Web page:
Review of Difficult Women by Roxane Gay

Roxane Gay’s new book, Difficult Women, is a deeply moving collection of short stories that are by turns tender, heartbreaking, and chilling. Gay’s characters, “difficult” thought they may be, are rendered with a profound sensitivity that affirms their humanity, alongside their wounds and flaws. Gay herself claimed an affinity for so-called “unlikeable characters” in a 2014 piece for Buzzfeed, describing them as “those who behave in socially unacceptable ways and say whatever is on their mind and do what they want…and put themselves first without apologizing for it.”[1]

Difficult Women is replete with such complicated characters: women and men who make selfish and self-destructive decisions, often in response to past trauma. These stories explore the ongoing effects of that trauma in language both lyrical and intimate. In “North Country,” an African-American woman who recently lost a baby during childbirth takes a job as a professor in Michigan’s Upper Peninsula, where she finds love with a patient and plainspoken Yooper. The story details the many microaggressions she experiences in her mostly-white small town and conveys the way these actions weigh on her as she works through her grief. In “Break All The Way Down,” a woman whose child is killed by a motorist punishes herself by leaving her husband for an abusive lover. When the lover’s ex-girlfriend abandons her own baby in the woman’s arms, the woman is finally able to return to the house she shared with her husband to begin to come to terms with their loss.

Scenes of domestic abuse and sexual violence abound in these stories, but these moments are never sensationalized. In the case of “Break All The Way Down,” Gay depicts the desire for violence as yet another intrusion of past trauma on a character’s present life. When the protagonist finally returns to her husband, she begs him to “hold [her] to the ground;” though he readily accepts this request to temporarily take charge of her life, he patiently refuses to give the physical punishment she demands of him. Many of Gay’s characters who “survive” trauma never quite finish “surviving” it, and her plots often hinge on the ways characters navigate a hostile and dangerous world while nursing wounds that never fully heal.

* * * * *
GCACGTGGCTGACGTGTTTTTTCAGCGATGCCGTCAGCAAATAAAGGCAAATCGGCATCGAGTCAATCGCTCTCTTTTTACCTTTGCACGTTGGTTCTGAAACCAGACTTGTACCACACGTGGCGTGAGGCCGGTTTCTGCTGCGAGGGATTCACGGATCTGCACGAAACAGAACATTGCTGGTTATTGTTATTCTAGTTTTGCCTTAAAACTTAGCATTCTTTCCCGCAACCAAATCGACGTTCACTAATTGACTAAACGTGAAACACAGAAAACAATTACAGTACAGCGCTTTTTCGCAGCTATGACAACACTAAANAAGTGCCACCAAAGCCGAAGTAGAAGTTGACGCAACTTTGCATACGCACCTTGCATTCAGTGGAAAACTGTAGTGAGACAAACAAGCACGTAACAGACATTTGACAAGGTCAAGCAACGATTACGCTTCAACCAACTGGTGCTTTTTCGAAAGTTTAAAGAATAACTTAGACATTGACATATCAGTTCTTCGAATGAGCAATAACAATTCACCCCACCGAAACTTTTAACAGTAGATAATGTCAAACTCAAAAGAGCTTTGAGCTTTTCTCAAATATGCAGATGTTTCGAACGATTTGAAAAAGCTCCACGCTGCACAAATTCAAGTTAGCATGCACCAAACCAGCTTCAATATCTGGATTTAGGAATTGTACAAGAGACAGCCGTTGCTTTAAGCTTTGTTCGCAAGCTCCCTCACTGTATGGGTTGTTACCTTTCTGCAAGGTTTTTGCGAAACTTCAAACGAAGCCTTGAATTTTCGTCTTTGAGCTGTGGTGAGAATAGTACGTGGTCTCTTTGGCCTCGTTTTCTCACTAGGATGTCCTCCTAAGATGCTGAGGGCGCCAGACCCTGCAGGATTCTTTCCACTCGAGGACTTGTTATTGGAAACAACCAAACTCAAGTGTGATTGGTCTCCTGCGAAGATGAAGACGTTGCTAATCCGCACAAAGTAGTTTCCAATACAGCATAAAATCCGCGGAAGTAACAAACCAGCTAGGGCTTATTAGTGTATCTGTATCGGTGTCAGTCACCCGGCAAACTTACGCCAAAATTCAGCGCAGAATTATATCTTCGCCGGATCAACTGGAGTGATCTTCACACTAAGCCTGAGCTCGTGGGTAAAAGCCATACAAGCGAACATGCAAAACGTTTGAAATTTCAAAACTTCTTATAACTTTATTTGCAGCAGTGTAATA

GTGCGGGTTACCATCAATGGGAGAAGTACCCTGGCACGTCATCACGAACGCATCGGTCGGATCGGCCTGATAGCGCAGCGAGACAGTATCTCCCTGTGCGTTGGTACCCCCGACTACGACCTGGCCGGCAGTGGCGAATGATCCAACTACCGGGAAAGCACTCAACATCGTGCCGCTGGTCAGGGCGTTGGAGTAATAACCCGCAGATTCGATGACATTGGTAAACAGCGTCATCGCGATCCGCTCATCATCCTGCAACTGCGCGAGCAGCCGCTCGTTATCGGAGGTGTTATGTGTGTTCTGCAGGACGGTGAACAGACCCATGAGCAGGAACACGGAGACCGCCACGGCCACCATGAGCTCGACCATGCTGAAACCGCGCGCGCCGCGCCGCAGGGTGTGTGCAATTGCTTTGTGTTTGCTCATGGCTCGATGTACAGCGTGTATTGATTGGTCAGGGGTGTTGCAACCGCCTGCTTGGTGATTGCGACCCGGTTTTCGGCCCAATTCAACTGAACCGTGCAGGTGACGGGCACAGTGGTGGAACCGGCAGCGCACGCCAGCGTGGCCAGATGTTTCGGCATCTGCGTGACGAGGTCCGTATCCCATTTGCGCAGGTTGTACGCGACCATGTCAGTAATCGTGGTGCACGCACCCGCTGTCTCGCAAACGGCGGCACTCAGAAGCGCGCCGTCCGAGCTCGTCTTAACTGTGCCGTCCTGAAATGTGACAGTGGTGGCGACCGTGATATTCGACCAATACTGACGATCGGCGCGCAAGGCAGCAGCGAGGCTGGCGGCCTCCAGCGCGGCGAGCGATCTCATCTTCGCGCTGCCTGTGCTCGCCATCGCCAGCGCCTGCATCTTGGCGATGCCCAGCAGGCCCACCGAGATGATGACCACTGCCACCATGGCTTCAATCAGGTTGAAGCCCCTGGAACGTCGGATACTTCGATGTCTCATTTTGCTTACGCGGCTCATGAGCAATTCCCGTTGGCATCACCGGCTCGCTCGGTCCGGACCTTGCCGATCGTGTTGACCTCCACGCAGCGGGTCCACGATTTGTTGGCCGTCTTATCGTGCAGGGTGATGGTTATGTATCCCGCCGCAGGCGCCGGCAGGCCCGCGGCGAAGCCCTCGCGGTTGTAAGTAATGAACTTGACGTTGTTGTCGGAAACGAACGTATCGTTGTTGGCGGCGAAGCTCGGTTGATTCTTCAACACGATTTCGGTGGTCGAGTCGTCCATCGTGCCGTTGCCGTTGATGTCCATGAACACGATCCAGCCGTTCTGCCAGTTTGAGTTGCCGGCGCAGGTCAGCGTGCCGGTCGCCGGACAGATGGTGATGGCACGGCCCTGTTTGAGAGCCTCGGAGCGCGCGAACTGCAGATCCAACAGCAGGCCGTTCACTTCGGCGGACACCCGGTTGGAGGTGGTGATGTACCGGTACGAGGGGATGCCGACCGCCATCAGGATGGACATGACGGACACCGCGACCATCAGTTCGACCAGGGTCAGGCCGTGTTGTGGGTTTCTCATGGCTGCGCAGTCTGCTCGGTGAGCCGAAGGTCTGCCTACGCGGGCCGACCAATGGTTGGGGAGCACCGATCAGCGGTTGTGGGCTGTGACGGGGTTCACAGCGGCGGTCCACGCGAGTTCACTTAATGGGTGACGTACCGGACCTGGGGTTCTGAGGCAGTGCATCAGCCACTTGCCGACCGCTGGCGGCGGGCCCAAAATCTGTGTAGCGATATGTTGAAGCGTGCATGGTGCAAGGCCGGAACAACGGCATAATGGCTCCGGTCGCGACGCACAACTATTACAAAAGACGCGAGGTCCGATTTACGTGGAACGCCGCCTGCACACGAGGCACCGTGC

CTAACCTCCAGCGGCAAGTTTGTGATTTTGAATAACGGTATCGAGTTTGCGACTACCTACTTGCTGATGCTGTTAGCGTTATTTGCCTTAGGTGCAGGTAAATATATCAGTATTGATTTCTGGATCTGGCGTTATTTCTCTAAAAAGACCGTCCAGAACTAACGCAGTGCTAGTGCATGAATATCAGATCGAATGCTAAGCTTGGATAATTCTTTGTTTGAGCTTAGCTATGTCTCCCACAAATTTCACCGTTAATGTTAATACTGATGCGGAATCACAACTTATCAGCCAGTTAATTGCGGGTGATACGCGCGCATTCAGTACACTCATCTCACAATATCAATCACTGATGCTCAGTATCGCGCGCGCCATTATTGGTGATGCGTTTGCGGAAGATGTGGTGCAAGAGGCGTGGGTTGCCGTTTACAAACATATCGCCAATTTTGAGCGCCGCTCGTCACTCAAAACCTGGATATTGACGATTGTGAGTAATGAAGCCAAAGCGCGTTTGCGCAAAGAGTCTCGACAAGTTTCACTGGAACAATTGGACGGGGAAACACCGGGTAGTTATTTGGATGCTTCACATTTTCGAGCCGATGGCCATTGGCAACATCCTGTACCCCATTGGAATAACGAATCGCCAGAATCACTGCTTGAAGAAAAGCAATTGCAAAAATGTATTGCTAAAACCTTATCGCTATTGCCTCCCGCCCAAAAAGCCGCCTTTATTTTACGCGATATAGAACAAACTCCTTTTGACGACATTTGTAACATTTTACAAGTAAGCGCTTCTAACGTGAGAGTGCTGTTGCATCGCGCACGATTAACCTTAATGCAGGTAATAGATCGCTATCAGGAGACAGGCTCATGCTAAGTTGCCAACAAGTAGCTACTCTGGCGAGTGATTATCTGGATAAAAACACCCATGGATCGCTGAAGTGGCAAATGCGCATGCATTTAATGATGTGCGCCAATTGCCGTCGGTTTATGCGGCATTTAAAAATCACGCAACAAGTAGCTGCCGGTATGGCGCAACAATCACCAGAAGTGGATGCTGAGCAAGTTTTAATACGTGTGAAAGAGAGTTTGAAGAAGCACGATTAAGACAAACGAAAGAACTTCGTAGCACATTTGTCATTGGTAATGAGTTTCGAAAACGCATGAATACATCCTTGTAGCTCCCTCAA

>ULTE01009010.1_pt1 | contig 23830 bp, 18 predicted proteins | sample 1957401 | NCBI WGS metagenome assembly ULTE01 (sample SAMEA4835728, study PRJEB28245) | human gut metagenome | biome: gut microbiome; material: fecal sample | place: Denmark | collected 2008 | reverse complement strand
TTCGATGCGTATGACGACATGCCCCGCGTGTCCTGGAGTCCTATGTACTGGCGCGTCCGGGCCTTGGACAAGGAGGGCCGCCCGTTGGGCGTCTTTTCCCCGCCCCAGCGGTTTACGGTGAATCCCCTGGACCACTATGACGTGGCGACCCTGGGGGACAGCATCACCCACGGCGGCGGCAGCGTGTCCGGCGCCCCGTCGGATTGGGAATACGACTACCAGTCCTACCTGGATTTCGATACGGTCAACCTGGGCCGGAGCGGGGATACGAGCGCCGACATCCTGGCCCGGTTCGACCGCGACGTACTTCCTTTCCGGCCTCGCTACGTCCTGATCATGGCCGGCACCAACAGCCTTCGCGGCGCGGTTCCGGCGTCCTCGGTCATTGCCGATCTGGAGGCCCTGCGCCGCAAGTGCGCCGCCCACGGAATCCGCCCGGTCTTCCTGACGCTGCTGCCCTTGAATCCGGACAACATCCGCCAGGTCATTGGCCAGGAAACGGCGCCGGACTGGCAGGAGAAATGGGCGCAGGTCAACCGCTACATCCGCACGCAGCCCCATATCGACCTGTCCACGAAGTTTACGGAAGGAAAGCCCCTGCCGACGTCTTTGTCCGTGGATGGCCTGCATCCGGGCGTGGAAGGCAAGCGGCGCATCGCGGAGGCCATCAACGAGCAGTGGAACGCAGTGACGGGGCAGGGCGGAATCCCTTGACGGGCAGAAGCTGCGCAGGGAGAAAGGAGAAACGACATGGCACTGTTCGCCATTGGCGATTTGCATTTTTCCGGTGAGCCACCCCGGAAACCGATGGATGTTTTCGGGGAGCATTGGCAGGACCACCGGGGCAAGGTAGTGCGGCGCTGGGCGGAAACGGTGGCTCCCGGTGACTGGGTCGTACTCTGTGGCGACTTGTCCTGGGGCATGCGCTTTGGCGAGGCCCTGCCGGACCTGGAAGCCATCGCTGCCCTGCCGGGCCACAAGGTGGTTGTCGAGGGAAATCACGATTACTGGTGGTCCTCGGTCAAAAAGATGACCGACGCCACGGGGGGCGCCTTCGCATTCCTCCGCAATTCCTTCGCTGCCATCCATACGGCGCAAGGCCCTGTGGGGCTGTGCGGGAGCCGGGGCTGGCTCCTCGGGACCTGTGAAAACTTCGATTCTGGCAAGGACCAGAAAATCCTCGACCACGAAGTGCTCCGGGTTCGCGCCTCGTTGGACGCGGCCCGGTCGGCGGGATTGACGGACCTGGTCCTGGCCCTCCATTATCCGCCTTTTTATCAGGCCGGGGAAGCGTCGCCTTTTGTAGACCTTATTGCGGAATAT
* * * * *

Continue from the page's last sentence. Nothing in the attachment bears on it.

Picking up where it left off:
While several of Gay’s protagonists invite punishment in heartbreaking ways, occasionally characters’ masochism brings them closer together. In the brash and energetic “Baby Arm,” Gay explores the strange and touching intimacy between two young women who co-host an all-female fight club, an environment where a cathartic sort of misogynistic self-abasement sits uneasily beside affirmations of female companionship.  In the middle of a melee, the narrator catches her friend’s eye across the room and sees her “[mouth] ‘I love you,’ and I smile even though it hurts and another set of knuckles connects with my face, running the moment—bitches ruin everything.”